The fourth track on Megadeth’s 2001 album, The World Needs a Hero, is “1000 Times Goodbye.” Written as a breakup song, its title is more meaningful now that after nine studio albums and nearly 20 years, Megadeth have bid the world farewell.
Frontman Dave Mustaine made the announcement Wednesday (April 3) in a written statement. “For the time being, I have decided to exit Megadeth and explore other areas of the music business,” he said.
Mustaine’s decision was triggered by a series of episodes that date back to the beginning of the year. In January, he relapsed after over a decade of sobriety, a friend of the band said. He checked into a rehabilitation center in Texas, where he sustained an injury that caused severe nerve damage to his left arm and hand, endangering his ability to perform.
“My doctors tell me it will take about a year to make as complete a recovery as I can,” he said. “And even then, we don’t know how complete that is going to be. I am working hard with a great team of doctors and physical therapists daily, and God willing, someday I hope to play guitar again.”
During his recovery period, Mustaine plans to spend more time with his wife, Pam, and his two children, Justis and Elektra.
“Pam has done a wonderful job carrying the load while I was a long-distance husband and father in the studio or crisscrossing the world on tour,” he said. “But in terms of being a Gold or Platinum parent, I have a long way to go, and I’m eager to get started.”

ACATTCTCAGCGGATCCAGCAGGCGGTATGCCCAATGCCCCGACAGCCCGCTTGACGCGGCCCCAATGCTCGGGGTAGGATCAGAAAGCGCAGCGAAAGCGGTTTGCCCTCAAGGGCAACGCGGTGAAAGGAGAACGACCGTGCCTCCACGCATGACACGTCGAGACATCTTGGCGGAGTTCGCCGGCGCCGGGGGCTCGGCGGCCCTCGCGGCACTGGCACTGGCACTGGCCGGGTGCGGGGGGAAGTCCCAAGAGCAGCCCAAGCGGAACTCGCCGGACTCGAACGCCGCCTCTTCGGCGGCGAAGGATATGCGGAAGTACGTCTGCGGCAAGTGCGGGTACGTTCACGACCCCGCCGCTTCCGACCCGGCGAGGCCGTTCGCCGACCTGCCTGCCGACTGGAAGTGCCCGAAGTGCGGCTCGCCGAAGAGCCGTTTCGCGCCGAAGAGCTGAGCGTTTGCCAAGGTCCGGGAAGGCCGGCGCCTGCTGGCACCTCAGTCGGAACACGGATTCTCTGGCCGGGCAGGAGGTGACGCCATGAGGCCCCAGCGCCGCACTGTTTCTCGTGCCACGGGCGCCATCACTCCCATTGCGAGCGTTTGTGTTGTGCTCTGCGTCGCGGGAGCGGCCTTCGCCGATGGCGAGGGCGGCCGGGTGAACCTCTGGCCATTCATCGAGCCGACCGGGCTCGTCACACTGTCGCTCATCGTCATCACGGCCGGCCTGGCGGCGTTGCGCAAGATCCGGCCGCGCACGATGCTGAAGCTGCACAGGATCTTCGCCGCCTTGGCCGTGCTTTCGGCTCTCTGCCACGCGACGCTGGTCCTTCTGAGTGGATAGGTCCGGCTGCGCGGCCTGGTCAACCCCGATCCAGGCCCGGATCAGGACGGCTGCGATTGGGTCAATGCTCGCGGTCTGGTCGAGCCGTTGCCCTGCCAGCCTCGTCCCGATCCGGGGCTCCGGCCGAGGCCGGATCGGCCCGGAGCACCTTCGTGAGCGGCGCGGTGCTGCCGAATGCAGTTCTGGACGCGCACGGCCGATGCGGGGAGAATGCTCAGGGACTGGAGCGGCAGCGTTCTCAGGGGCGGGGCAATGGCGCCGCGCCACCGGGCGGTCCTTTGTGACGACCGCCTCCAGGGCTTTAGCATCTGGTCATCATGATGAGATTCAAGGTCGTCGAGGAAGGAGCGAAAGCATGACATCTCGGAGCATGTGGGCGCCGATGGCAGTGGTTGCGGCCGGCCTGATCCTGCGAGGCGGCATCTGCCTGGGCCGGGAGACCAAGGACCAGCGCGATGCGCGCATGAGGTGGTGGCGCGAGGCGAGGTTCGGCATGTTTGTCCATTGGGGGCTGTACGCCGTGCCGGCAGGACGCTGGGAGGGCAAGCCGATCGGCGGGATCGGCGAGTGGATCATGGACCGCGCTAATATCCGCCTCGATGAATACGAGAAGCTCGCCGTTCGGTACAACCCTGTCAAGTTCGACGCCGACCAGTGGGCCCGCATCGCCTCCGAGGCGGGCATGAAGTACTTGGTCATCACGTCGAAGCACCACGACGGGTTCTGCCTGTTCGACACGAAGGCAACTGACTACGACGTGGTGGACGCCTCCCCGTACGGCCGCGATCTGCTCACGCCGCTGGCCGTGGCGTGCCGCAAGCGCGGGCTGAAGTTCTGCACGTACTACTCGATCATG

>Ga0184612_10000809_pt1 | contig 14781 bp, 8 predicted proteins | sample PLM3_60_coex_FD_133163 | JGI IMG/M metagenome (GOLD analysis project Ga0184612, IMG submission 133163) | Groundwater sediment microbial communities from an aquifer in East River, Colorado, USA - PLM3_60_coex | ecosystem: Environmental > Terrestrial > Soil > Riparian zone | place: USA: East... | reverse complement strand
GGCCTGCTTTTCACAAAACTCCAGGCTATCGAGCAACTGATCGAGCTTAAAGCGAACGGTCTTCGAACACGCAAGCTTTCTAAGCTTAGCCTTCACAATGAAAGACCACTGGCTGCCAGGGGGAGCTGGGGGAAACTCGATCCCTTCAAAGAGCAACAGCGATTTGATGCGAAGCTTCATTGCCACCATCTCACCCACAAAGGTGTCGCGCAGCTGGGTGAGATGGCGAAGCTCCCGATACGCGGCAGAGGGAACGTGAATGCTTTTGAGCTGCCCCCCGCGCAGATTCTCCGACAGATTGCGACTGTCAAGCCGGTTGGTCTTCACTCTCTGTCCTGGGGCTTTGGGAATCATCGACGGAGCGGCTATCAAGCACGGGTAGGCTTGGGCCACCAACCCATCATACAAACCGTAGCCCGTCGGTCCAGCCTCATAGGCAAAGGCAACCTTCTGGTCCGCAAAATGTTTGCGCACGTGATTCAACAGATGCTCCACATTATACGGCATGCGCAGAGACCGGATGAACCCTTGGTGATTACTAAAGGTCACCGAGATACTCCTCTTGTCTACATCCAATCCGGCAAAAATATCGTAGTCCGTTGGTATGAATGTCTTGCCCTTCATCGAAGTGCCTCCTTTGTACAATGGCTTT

Mustaine thanked his fans for their longtime devotion and expressed gratitude for the success he’s enjoyed over the years.
“I have had a terrific time singing and playing for you while I was in Megadeth,” he said. “I can never thank you, our fans past and present, enough for your loyalty and affection.”
Before forming Megadeth in late 1983, Mustaine was the guitarist for Metallica. He was booted from that band early that year for personal and creative reasons. The first Megadeth album, Killing Is My Business… And Business Is Good! came out two years later and cemented the thrash band as a musical force to rival other dominant metal outfits of the era. Between 1990 and 1997, Megadeth garnered seven Grammy Award nominations for Best Metal Performance, though they never won.
The group scored its first mainstream success in 1986 with Peace Sells… But Who’s Buying? (A snippet of the title track is used as the musical outro for MTV News segments.) Megadeth’s most successful record was Countdown to Extinction, which reached #2 on the Billboard 200 albums chart.
On the 1994 album Youthanasia, Megadeth shifted direction slightly, slowing their tempos and experimenting more with melody and atmosphere. The evolution continued through 1997’s Cryptic Writings and hit a peak with the appropriately titled 1999 disc Risk, which included Middle Eastern string melodies on “Insomnia” and electronic-industrial clamor on the anthemic “Crush ‘Em.”
In 2001, Megadeth returned to their hard rockin’ roots with The World Needs a Hero and recently released the double-disc live album Rude Awakening.